Next, Joy Global, which is a servicer of mining equipment for the extraction of coal and other minerals and ores. The Company's equipment is used in mining regions throughout the world to mine coal, copper, iron ore, oil sands, and other minerals. Seeing what has happened with coal stocks and this sector for the past year, this is not a name I would want to own. Although its P/E ratio is very low (about 8) I don't expect them to keep up with their earnings in the coming quarters. If Obama gets re-elected, which in my mind looks like it will happen, he will do anything possible to get consumers to use clean energy, limiting the amount of coal extraction needed for energy purposes. Although coal is not all they extract, so they are a very economically sensitive name, and seeing how manufacturing growth is slowing at a substantial rate, Joy is being hit with a double whammy.
Their revenues and income have been fairly stagnant for the past 4 reporting quarters, but the slowing is definitely there. Share prices are down almost 50% from the highs this March, don't be fooled into thinking this is a value trap because I believe we are going to be seeing some rough times ahead for this company.
Above, a chart of JOY, notice Death cross in April at the 2nd sell signal, then gapped down 20+ dollars from there, some momentum has picked up in August as the overall market has had a good month...so far.
Finally, Frontline, which is the owner of large crude tankers, has seen its share of dark days in the past year and a half, down 85%. This company is basically dead in the water, barely edging out a gain in their last reporting quarter. The problem here is a flooded supply of vessels, with slowing demand for oil. I was reading an article this past week on how future drilling techniques could extract oil at a faster rate. Putting this into perspective, that could flood the oil supply market when demand would still be the same, and still put pressure on the tankers.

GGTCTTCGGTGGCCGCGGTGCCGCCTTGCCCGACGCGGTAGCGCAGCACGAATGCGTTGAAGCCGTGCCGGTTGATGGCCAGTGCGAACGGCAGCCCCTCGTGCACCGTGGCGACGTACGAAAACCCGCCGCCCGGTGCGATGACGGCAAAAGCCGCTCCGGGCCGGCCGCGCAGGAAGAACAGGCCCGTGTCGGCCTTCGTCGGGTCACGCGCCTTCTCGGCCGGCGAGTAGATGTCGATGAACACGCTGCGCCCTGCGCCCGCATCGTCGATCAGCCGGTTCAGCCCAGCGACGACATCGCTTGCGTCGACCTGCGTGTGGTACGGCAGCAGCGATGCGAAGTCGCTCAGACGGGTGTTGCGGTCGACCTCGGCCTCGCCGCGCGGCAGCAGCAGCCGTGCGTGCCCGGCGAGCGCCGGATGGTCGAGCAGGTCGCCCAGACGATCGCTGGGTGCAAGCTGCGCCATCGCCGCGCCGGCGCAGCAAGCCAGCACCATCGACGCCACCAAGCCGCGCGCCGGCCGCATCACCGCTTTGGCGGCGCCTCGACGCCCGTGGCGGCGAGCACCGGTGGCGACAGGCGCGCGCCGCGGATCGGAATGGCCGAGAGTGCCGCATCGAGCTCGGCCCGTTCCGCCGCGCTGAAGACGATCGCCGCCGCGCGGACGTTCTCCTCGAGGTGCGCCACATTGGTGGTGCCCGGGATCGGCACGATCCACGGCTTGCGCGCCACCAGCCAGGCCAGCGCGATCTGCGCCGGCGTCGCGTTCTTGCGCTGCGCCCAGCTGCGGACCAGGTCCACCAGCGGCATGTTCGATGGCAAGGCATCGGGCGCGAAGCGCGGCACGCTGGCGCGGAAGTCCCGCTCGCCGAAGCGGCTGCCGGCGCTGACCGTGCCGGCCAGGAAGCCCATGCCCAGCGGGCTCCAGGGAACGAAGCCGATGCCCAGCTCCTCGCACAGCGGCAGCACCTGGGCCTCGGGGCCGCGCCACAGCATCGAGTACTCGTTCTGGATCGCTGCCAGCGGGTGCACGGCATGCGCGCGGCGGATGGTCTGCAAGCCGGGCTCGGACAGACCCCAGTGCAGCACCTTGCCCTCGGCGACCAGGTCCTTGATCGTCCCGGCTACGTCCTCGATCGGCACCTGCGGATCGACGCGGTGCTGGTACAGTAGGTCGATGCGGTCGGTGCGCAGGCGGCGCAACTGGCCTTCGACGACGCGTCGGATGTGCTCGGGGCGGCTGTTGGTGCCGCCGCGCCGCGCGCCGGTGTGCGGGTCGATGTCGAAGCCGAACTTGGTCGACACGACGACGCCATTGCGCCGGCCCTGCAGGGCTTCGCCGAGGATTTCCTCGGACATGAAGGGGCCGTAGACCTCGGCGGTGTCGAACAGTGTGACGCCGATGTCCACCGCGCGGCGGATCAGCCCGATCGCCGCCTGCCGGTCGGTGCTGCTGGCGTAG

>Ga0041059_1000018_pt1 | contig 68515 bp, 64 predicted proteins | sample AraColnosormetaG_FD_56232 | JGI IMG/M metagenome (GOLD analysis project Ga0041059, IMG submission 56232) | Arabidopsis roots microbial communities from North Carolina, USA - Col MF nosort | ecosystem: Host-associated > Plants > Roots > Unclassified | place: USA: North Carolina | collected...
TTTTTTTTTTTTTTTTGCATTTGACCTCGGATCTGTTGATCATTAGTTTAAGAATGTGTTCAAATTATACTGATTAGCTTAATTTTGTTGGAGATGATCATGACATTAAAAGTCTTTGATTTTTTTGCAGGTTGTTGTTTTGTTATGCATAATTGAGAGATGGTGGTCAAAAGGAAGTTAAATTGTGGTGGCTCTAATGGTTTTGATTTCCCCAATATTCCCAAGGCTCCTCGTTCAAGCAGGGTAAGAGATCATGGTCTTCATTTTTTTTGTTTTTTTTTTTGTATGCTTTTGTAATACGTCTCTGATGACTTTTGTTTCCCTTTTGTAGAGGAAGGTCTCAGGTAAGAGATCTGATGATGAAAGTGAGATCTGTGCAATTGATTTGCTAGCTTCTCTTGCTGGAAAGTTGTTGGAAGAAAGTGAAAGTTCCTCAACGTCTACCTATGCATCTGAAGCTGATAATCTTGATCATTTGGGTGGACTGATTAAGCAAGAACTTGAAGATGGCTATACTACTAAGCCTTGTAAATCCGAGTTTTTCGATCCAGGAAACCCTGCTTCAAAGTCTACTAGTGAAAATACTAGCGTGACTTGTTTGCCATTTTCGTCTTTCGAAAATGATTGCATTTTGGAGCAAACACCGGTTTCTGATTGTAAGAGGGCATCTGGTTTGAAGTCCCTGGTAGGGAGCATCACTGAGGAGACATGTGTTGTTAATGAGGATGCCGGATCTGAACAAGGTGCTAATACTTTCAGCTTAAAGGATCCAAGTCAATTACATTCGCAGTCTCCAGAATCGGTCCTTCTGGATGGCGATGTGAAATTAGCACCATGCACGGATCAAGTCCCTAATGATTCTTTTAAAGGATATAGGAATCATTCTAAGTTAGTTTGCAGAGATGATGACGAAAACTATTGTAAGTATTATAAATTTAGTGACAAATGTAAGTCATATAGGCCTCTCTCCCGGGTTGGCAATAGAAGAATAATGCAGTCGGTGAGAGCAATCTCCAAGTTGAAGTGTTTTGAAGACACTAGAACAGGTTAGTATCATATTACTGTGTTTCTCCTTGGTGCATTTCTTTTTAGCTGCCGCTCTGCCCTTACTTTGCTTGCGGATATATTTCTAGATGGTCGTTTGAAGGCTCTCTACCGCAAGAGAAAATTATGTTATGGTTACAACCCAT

They have lost a ton of money in one year and their equity positions are just about dried up, on enough they will have to sell off assets and some sort of bankruptcy will take place. I see no light at the end of the tunnel for Frontline, and for those of you who like to catch falling knives, good luck and wear some thick gloves.
Above is a 2 year chart of Frontline, long term investors have been hit pretty hard here.
Have a great week everyone, as for me, I will be focusing most of my time to looking at our schools stock portfolio, follow them on twitter @bonasimm we are a long-only equity money management team, with roughly $200K AUM.